How does The Giver use foreshadowing?

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There are numerous examples of foreshadowing in The Giver.

First and foremost is Jonas ' apprehension about the Ceremony of Twelve. This annual ritual is the biggest event in the life of the community, and Jonas should feel positive about his forthcoming entry into adulthood, not least because Jonas...

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There are numerous examples of foreshadowing in The Giver.

First and foremost is Jonas' apprehension about the Ceremony of Twelve. This annual ritual is the biggest event in the life of the community, and Jonas should feel positive about his forthcoming entry into adulthood, not least because Jonas is about to be appointed as Receiver of Memory, a great honor in this society.

And yet Jonas can't help feeling uneasy all the same. We sense that this is a young man who will eventually become thoroughly disillusioned with his role as Receiver of Memory and with the norms and values of his society. And that's precisely what happens as Jonas bravely takes his stand against the prevailing culture of death, with its utter contempt for human life.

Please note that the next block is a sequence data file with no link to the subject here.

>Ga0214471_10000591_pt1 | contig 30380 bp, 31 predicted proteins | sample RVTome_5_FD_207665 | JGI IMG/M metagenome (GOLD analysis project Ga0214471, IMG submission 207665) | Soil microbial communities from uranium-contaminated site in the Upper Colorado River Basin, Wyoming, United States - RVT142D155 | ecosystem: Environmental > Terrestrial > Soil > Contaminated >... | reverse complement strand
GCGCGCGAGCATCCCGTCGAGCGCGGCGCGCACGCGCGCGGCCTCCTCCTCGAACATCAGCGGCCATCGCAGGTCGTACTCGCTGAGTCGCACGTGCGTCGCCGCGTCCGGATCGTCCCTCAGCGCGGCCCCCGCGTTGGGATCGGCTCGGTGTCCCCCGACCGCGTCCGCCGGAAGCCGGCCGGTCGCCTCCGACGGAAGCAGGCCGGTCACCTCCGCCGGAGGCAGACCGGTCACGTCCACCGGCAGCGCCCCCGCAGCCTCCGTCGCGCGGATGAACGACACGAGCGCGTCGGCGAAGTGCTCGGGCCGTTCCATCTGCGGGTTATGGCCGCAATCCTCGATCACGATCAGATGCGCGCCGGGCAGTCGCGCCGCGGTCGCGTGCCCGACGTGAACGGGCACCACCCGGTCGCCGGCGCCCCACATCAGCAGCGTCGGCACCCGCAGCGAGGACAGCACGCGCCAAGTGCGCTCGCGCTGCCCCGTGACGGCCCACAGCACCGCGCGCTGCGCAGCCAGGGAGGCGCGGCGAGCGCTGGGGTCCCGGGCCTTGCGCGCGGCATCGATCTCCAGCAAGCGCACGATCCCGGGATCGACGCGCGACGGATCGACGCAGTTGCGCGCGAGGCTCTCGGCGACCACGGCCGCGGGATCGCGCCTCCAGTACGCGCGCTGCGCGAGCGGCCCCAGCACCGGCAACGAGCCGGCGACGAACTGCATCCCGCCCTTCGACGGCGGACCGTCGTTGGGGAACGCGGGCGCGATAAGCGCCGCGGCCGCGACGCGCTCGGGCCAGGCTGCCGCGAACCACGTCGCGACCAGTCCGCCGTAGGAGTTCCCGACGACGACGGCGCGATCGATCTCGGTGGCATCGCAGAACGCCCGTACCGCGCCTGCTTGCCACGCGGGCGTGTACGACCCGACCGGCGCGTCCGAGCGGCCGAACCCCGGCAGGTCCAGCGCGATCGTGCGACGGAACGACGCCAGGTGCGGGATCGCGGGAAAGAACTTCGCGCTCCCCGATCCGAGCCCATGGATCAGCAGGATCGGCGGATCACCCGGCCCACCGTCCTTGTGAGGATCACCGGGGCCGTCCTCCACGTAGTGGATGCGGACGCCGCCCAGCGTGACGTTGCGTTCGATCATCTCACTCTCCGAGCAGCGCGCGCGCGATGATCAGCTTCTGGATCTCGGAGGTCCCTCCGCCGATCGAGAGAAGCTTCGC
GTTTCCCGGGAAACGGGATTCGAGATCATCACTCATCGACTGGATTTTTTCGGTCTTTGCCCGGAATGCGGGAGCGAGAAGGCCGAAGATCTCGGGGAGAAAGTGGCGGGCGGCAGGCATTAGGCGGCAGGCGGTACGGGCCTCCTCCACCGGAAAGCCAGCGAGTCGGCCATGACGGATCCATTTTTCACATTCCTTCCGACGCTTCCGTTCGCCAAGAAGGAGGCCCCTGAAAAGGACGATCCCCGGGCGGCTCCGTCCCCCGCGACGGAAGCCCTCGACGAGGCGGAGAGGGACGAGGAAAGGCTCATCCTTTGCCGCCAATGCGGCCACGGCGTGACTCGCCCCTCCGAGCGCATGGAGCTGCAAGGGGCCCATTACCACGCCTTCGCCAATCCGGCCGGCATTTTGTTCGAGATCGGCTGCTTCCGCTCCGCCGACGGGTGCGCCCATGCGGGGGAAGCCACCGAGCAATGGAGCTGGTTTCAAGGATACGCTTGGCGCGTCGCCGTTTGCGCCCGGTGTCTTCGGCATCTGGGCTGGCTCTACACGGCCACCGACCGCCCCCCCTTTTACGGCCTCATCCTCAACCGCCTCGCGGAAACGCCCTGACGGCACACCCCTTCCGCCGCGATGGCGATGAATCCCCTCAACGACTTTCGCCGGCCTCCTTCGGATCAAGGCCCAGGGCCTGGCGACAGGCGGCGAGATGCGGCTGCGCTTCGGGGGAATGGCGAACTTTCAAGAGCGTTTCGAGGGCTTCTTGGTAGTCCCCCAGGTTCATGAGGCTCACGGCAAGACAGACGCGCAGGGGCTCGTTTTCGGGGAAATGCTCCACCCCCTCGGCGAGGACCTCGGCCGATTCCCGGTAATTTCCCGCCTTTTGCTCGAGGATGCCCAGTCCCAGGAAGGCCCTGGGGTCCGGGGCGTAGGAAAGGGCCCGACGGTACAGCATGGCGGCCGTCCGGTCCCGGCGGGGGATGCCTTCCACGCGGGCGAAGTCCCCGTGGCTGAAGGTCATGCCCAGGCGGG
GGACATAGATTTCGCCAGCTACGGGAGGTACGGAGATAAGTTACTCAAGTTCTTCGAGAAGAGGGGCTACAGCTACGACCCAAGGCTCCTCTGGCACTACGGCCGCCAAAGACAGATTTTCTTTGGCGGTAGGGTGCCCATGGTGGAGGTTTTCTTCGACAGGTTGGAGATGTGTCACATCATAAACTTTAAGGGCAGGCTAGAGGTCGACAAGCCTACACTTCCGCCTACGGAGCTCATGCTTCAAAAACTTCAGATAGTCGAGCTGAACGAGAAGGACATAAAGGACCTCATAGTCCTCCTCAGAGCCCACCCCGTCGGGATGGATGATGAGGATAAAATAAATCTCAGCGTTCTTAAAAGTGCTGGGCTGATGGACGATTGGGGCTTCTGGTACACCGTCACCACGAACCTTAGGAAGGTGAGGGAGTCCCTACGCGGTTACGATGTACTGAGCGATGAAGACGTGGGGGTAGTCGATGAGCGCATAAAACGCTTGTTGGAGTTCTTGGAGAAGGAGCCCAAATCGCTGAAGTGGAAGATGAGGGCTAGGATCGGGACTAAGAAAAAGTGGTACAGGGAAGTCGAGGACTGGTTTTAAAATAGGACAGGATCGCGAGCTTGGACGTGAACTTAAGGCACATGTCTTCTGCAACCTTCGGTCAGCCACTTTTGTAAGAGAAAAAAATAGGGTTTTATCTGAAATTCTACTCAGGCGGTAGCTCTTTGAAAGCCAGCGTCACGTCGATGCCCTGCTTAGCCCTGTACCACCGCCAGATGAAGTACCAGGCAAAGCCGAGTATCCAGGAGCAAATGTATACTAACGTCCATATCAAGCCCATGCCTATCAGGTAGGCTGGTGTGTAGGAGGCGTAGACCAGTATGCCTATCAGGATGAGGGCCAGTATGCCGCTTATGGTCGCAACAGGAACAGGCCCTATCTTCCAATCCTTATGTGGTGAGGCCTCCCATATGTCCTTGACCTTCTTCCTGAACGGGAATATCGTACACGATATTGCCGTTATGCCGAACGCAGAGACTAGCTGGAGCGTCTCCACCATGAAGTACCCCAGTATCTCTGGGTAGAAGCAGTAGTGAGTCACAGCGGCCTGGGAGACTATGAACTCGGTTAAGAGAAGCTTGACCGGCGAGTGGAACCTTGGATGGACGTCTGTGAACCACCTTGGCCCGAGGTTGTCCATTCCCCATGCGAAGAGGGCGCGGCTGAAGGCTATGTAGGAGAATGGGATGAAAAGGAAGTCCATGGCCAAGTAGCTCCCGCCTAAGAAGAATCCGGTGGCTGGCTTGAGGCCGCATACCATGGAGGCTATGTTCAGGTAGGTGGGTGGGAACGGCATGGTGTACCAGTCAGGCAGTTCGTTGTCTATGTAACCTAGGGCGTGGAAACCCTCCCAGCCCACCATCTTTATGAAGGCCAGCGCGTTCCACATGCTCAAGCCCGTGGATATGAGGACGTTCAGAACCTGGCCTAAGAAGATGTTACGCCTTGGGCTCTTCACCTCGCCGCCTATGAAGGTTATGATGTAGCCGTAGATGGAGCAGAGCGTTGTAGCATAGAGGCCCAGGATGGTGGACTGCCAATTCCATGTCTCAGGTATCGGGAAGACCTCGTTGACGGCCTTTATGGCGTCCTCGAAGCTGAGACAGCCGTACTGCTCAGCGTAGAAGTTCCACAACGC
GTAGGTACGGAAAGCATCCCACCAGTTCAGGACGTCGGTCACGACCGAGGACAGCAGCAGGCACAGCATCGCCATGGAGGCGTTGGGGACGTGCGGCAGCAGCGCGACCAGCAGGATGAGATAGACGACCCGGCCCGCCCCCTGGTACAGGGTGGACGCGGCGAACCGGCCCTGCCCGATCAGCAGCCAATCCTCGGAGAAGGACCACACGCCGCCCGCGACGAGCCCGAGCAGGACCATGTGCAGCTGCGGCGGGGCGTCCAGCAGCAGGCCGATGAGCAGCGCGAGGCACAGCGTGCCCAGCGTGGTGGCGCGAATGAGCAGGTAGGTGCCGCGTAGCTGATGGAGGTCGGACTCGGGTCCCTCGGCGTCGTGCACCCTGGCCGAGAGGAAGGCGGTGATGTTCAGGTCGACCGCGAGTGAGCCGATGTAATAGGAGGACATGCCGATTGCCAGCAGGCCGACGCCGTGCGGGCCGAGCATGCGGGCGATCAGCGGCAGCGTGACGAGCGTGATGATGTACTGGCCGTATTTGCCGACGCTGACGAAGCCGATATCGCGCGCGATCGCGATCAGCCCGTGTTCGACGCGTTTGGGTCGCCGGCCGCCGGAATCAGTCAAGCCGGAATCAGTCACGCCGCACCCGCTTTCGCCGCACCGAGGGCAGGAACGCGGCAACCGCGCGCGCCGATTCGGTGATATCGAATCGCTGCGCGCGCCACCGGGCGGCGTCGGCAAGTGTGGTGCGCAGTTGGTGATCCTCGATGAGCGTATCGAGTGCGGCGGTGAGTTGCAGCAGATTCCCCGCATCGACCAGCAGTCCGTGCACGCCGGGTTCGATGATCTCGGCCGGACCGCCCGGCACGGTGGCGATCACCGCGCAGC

Another example of foreshadowing occurs when the 11-year-old Jonas is given the task of bathing an old lady called Larissa at the House of the Old. He proves to be very good at his job—gentle, caring, and empathetic. And it is this empathy for the weakest members of the community, babies as well as senior citizens, that will lead Jonas to turn his back on the land of his birth and its warped values and escape into Elsewhere.

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